By Anita Stewart for Challenging the Rhetoric and Wise Women Media
Ft. Lauderdale is looking really bad lately on an international scale with the issues surrounding the Homeless and Hungry in this city. The Mayor and the City Council members and the shadowy Downtown Development Authority (an unelected and monied corporate council of sorts) have implemented a collective effort to silence the Homeless and make them disappear. The Mayor even started a program giving the Homeless bus tickets out of town to get them to their friends and family members and insultingly called it a “Family Reunification Program.”
The Mayor, Jack Seiler has some pre-defined responses to inquiries that ended up being lies and included the following,“
The City Commission did not realize that requiring the homeless be fed in safe, secure, sanitary and healthy conditions would be distorted by the media as an attack on the homeless. The City Commission did not ban feeding the homeless in the City of Fort Lauderdale and did not make it illegal to feed the homeless; the City Commission only regulated the location of those feedings. In fact, there are numerous locations where homeless feedings may be legally held in the City, including our downtown. You can read the ordinance online at our website:FortLauderdale.gov.
Further, the cycle of homeless and homelessness on the streets of Fort Lauderdale is unacceptable, and this City Commission will do everything possible to get them off the streets and into the right programs, to the appropriate facilities, and to the proper resources necessary to turn their lives around.
This City Commission also does substantial charitable work for the homeless here in South Florida, volunteer at the local homeless assistance center, contribute financially to assist homeless programs and benefits, and work on several successful homeless veterans programs and projects. You can find many of those programs listed on our website at FortLauderdale.gov.”
Mayor Seiler speaks of multiple programs to aid the Homeless and Hungry in his communiques but according to those on the streets, the only one that exists is run by the county and is woefully inadequate for the sheer numbers of the people in need.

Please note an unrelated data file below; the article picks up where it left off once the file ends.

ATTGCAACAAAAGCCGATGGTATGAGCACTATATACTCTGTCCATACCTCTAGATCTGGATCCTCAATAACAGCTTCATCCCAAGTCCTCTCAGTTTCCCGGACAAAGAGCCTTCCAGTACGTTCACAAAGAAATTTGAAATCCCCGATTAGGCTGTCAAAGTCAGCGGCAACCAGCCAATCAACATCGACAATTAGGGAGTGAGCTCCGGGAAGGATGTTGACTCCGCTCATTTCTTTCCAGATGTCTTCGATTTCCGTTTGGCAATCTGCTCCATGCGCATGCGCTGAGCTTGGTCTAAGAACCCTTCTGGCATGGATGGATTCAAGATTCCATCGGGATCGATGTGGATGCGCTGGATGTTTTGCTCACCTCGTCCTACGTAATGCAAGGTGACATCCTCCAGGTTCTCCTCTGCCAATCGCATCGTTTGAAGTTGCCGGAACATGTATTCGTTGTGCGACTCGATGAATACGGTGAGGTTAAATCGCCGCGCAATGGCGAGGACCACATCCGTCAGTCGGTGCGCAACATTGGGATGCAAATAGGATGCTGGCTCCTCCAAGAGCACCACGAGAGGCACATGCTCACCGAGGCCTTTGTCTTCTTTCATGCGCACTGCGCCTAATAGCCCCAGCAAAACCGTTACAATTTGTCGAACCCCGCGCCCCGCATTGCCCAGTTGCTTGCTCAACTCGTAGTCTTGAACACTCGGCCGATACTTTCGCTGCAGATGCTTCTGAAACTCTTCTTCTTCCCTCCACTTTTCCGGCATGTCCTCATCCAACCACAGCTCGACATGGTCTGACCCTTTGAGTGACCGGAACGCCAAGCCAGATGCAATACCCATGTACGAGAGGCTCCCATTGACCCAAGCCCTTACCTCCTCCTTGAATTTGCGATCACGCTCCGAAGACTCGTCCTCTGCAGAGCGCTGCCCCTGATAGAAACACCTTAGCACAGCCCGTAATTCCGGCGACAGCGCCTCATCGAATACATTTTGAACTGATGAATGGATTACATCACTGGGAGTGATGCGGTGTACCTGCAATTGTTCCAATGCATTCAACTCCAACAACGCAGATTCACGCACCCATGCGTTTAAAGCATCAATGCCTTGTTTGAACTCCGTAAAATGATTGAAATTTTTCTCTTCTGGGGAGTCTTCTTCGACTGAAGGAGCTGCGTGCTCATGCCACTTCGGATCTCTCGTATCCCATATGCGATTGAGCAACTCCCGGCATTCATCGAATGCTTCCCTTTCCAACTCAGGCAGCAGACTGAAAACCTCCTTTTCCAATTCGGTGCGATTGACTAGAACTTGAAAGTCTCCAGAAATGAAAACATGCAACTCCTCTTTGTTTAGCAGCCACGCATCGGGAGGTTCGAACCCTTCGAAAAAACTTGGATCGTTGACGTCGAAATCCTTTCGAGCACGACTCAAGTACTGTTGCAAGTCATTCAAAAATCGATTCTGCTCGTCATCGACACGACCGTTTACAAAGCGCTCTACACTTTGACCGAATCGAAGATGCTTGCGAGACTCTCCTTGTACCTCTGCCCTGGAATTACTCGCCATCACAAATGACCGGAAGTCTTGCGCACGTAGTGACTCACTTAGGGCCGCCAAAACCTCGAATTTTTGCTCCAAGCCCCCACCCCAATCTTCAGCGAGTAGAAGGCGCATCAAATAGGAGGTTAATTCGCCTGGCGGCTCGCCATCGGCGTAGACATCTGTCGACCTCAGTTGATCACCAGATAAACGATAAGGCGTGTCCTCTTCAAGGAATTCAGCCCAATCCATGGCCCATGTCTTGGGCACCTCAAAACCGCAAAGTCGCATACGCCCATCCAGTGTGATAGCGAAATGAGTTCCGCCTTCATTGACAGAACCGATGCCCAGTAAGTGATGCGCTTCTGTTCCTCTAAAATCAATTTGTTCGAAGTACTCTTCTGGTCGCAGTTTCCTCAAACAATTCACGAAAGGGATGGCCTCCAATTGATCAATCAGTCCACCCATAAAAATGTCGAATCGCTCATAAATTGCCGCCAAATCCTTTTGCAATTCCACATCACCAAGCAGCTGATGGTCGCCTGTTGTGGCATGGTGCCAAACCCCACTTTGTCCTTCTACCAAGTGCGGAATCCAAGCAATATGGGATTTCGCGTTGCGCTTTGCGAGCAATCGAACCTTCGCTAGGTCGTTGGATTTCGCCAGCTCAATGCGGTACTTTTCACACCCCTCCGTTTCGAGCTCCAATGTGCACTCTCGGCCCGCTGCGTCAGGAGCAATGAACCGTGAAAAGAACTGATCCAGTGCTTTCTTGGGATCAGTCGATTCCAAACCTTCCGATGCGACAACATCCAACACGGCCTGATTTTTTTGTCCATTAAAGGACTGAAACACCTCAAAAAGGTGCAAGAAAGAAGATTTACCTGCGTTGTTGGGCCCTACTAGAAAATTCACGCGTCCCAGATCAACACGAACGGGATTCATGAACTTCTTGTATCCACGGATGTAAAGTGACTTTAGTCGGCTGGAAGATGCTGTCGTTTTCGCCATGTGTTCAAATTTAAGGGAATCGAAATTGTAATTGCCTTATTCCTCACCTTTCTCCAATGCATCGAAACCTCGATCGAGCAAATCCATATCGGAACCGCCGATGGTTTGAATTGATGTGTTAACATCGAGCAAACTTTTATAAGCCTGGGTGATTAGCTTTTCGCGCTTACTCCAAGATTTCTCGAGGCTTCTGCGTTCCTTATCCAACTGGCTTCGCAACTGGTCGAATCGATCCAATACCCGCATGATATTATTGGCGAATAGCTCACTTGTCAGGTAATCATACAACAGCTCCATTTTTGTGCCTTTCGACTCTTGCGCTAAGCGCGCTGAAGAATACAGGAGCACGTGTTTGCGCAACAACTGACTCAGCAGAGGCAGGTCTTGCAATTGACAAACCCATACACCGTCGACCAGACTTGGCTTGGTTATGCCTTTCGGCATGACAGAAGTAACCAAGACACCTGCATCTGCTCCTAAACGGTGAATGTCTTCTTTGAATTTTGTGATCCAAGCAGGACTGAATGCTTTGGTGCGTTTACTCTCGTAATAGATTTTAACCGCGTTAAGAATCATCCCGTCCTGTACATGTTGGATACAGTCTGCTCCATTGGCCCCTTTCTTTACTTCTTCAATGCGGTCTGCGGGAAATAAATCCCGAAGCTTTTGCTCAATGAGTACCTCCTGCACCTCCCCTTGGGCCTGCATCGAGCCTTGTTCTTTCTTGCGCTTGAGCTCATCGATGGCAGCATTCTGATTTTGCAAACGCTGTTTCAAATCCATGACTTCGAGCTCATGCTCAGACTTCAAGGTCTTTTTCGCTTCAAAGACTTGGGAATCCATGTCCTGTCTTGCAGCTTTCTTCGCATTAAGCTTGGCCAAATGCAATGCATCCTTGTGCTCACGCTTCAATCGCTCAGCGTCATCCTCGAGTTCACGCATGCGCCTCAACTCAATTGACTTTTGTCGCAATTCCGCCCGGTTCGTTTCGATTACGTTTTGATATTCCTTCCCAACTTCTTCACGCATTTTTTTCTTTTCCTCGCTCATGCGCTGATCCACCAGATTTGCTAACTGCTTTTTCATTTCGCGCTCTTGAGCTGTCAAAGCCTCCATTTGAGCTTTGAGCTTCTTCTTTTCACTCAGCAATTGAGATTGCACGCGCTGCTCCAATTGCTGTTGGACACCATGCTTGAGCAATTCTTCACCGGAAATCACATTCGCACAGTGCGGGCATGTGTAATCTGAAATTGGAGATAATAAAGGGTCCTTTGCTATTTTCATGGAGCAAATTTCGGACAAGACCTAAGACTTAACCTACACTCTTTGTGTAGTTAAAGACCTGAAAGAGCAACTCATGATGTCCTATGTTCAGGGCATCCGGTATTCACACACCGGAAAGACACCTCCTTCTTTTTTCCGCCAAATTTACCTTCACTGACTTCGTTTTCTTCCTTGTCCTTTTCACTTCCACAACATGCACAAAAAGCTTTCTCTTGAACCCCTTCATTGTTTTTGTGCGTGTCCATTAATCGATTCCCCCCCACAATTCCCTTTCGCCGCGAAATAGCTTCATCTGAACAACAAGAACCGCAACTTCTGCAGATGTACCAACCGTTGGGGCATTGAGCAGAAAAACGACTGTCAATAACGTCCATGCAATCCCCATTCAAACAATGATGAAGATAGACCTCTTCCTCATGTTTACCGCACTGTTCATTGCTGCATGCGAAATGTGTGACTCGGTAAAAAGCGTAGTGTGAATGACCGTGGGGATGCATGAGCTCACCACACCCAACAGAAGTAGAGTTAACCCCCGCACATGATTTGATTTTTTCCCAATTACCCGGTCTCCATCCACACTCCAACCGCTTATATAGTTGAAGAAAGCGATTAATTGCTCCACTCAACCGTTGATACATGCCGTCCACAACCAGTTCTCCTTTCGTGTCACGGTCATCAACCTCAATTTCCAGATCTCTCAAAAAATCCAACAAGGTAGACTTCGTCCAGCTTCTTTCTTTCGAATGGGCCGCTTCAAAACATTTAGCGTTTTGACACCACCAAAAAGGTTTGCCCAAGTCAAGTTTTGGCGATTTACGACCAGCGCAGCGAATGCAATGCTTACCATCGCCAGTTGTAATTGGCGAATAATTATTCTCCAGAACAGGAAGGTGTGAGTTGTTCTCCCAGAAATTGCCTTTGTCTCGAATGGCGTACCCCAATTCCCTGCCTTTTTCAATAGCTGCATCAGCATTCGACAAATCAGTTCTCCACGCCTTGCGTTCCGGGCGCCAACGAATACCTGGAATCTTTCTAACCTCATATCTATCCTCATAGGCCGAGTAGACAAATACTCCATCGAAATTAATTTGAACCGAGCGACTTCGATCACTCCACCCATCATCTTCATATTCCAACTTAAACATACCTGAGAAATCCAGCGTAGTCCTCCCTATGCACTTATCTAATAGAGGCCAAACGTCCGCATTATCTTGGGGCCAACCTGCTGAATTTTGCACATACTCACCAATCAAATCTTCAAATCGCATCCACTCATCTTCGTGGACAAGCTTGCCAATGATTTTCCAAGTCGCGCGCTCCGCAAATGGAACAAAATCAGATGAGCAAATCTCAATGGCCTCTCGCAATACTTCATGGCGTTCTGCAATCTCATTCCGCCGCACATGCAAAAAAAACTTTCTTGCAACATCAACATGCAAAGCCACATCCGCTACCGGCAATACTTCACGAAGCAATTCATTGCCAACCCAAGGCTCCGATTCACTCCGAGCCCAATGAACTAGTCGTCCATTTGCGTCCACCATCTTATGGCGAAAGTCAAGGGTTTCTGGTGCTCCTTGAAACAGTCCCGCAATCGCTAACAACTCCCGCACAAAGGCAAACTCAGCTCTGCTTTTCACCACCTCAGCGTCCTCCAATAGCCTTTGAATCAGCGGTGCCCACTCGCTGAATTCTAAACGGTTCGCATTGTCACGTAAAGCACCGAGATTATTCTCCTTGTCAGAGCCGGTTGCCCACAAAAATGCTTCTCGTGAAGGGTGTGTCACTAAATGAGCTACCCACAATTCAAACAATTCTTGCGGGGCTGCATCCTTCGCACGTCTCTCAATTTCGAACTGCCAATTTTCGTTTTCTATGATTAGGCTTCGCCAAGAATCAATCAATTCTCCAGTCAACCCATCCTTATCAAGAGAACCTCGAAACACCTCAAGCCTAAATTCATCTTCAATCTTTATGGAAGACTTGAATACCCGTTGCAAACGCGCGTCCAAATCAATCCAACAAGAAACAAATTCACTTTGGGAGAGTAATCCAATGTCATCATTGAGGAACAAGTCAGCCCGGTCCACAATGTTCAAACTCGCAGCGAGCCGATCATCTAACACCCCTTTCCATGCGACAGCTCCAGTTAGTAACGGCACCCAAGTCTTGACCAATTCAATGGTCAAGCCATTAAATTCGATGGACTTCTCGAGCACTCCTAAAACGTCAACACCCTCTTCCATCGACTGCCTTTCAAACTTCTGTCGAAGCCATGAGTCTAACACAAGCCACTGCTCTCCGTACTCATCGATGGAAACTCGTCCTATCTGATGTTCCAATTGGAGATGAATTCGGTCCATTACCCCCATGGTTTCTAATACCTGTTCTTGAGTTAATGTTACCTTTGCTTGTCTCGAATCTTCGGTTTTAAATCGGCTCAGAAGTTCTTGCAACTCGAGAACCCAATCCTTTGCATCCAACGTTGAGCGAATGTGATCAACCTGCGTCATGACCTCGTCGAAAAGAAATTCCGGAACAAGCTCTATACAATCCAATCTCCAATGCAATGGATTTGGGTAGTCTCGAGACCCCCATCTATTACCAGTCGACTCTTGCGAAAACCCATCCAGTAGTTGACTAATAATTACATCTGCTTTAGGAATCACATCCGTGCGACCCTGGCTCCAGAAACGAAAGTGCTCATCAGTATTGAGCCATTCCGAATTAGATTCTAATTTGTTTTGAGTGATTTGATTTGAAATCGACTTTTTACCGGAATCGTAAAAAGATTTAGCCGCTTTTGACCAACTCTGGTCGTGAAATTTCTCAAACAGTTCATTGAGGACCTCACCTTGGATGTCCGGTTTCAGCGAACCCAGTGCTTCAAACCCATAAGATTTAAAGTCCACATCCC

Radical actions over the past few weeks have included the arrest of a homeless man, Ray Cox in the City Council meeting on November 18, 2014 while at the same time the Council claimed November 16-22, 2014 as “National Hunger and Homelessness Awareness Week.”
Yesterday, Fort Lauderdale City Commissioner Dean Trantalis urged other city officials to end the controversial law. So far he was the lone voice in favor of rescinding the ordinance. Local Channel 10 also reported that Ft. Lauderdale’s lists of feedings and aid for the Homeless did not yet exist.
The arrests continue of those from Food Not Bombs, Love Thy Neighbor and other groups, charities and individuals who are publicly feeding the Homeless and Hungry. Mr. Abbott, the 90 year old who runs Love Thy Neighbor has been arrested multiple times. He has been feeding the homeless for over 20 years. This does not sound like an atmosphere of love and compassion and true caring by the city.
As of this writing, Jillian Pim of Food Not Bombs is on Day 17 of her Hunger Strike in solidarity with the Homeless and Hungry. She plans on continuing until the ordinance is rescinded or no longer enforced by the city. And Ft. Lauderdale may lose a lot of downtown revenue as Christmas has beencancelled by those feeding the Homeless and Hungry.
Aaron Jackson, a CNN Hero who has also been arrested is currently crowdfunding a food truck so he can feed the Homeless and Hungry outside of City Hall.
At the same time as this is occurring in Ft. Lauderdale and throughout Florida and indeed, across the country in many cities, an alarming study by the United Way gives us a number to go on: 45% of Florida households can’t afford to live within the average cost of living here. And what is especially significant is the amount of people that are working and still cannot afford even the basics for their households. Between 2007 and 2012 the cost of basic housing, child care, transportation, food and health care in Florida increased by 13 percent. The United Way report analyzed this report with each county using the following criteria: affordable living, jobs and community support.
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